I was put off trying Carta Rojo (£5.50 from Sainsbury’s
). It’s from Jumilla in Spain but is dressed up to look like a Rioja. Imitation wines aren’t worth the bottles they sit in, but there’s a disservice here. This is a monastrell (or what the French call Mourvèdre). It’s peppery, a little gaminess, and gentle red fruits. It evokes end of season pheasant legs, slowly stewed in red wine.
I’ve mentioned the Georges Dubouef Fleurie
(available at Sainsbury’s, ~£10) before. I tasted the most recent vintage of it recently and think it’s been a return to form for supermarket red. Silky, spicy, red fruits. Soft tannins and the overly sweetness I’ve found in some years has gone. Well worth purchasing at the moment.
In the supermarkets this week, I tried Sainsbury’s Languedoc Red
(£7). Once this had been open for a few hours, it found a really nice balance to it. It’s full of black cherries and pepper and a very decent, affordable red that’s widely available.
Comte de Senneval Champagne (£11 from Lidl) remains my favourite sparkling wine under £20. We bought a few cases at Christmas and still have some left over. This smells of lemons and biscuits, and it doesn’t have that cheap, aggressive bubble to it that a lot of cheaper plonk does.
Lidl white strikes again. La Croix Doree Languedoc (£6.99) is a wonderful white for the summer. Pear, mint, white pepper and oaky vanilla hang in this smooth and rounded white.
I’d not had a Chilean Gewürztraminer before I tried Lidl’s Valle Central (£7.49
) this weekend. This white was fragrant and aromatic, but for me defined a little by its residual sugar and slight sweetness on the tongue. Most wines are dry so it’s quite interesting to get one with just a dash of sweetness so you can see what you think.
“Forever on search of affordable pinot,” reads my Instagram bio. Here is the answer. Pinot Noir Jean Cornelius (£7.49 from Lidl
) is, quite simply, delicious. Like a lot of cool climate pinot, this conjures up frosty mornings and mountains of fallen leaves. Brambles, red cherries, structure. The best sub-£15 pinot I’ve had all year.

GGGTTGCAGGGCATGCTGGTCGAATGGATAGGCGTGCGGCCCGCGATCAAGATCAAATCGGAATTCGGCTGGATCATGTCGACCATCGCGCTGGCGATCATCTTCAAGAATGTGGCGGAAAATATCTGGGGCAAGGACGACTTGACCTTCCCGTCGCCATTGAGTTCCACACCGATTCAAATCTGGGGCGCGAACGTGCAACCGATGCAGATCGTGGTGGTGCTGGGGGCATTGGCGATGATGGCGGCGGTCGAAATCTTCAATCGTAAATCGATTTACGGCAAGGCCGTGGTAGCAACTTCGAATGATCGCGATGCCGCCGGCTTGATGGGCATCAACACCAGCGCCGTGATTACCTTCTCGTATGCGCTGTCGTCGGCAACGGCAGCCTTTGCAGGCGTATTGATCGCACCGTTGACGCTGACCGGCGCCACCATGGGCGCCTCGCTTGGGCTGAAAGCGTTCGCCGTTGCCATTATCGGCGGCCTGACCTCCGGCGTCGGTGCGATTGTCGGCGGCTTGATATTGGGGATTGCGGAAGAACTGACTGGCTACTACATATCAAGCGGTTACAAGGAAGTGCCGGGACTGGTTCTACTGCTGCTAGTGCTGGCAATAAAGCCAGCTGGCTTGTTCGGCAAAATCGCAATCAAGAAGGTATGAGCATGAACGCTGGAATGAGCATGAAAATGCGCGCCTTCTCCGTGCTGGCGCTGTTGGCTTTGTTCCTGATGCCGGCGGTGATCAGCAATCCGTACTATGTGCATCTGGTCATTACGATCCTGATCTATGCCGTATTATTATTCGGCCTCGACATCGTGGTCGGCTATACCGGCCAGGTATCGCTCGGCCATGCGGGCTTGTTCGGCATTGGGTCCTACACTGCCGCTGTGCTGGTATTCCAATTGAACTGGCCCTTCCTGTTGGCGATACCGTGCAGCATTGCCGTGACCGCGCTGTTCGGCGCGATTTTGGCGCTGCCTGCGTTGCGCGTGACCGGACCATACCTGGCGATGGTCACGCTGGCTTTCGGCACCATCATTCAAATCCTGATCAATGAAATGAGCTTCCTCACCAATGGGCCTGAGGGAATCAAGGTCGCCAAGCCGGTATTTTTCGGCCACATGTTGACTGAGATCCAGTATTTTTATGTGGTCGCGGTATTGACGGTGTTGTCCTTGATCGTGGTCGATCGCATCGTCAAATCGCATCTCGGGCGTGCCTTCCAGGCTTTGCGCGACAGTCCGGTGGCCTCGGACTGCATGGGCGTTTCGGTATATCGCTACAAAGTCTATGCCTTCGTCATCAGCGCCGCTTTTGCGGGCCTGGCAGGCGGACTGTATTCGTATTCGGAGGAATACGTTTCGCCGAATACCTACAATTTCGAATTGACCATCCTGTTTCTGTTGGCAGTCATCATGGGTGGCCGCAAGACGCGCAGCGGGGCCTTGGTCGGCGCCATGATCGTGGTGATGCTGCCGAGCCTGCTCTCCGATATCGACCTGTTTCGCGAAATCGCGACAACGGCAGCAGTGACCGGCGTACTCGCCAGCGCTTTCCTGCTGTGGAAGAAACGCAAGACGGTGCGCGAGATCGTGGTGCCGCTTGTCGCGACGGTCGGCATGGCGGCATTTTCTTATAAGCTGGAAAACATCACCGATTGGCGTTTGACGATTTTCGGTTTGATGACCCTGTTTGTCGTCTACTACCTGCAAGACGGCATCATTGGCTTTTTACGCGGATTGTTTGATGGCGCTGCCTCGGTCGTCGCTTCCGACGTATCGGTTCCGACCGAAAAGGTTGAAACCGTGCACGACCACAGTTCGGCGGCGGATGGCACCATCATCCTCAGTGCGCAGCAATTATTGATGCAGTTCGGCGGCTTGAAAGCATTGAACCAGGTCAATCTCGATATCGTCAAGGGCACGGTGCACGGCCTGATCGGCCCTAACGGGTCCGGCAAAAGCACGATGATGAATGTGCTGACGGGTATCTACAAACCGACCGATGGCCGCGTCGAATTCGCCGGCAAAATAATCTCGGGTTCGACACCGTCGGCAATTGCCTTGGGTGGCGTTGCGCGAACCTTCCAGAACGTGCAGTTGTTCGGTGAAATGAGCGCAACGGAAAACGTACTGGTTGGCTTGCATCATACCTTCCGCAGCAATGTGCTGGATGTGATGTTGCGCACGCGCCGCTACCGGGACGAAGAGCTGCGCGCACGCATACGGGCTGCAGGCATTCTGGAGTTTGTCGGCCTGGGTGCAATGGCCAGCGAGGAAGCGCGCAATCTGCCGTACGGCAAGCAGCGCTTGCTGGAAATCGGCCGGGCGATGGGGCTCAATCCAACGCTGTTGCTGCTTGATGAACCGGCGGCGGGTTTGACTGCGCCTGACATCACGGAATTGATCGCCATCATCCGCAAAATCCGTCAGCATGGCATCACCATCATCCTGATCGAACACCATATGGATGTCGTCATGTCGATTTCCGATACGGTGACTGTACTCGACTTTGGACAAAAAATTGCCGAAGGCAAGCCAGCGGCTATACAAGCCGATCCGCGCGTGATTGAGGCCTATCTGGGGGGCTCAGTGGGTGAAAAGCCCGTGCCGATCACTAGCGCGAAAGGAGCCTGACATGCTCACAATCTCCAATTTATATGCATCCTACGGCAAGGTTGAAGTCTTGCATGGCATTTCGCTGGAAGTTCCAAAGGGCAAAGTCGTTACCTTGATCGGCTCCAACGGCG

Finally, chardonnay fans should check out Bonaterra from Waitrose (£12.49).
This has a really surprising depth to it and a great way to explore warmer climate chard’. Honey, tropical flavours, with a butteriness that oaky chardonnay fans will love. If you’re used to drinking cooler climate chardonnays and want to see a great tropical display - this is a great start pointing.
Vionta Albarino (£13.99
) has a great body to it packed full of pears, lemons, and something nodding towards tropical.
Elsewhere from Spain, Nauta Monastrell (£12.49
) is top, top value. This is straight up oaky, deliciousness: liquorice, violet, vanilla, and black pepper cling to blackcurrant in harmony. It’s beautiful to look at and there’s some dried fruits hanging around in there as well.
Chablis’ racing acidity usually pairs it the perfect pair for oysters. The Louis Jadot Chablis 2018 (£20.99 from Ocado
) is no exception, though its weight means it will hold up to some meatier fish too. This has peach and pear and lemon in abundance with medium body and long finish, not quite as mineral as I’d hoped from a Chablis: this felt more like a typical white Burgundy.
While our house sparkling wine is Lidl’s Comte Senneval, I tried the 2013 vintage Asda Miralda Cava (£9.00)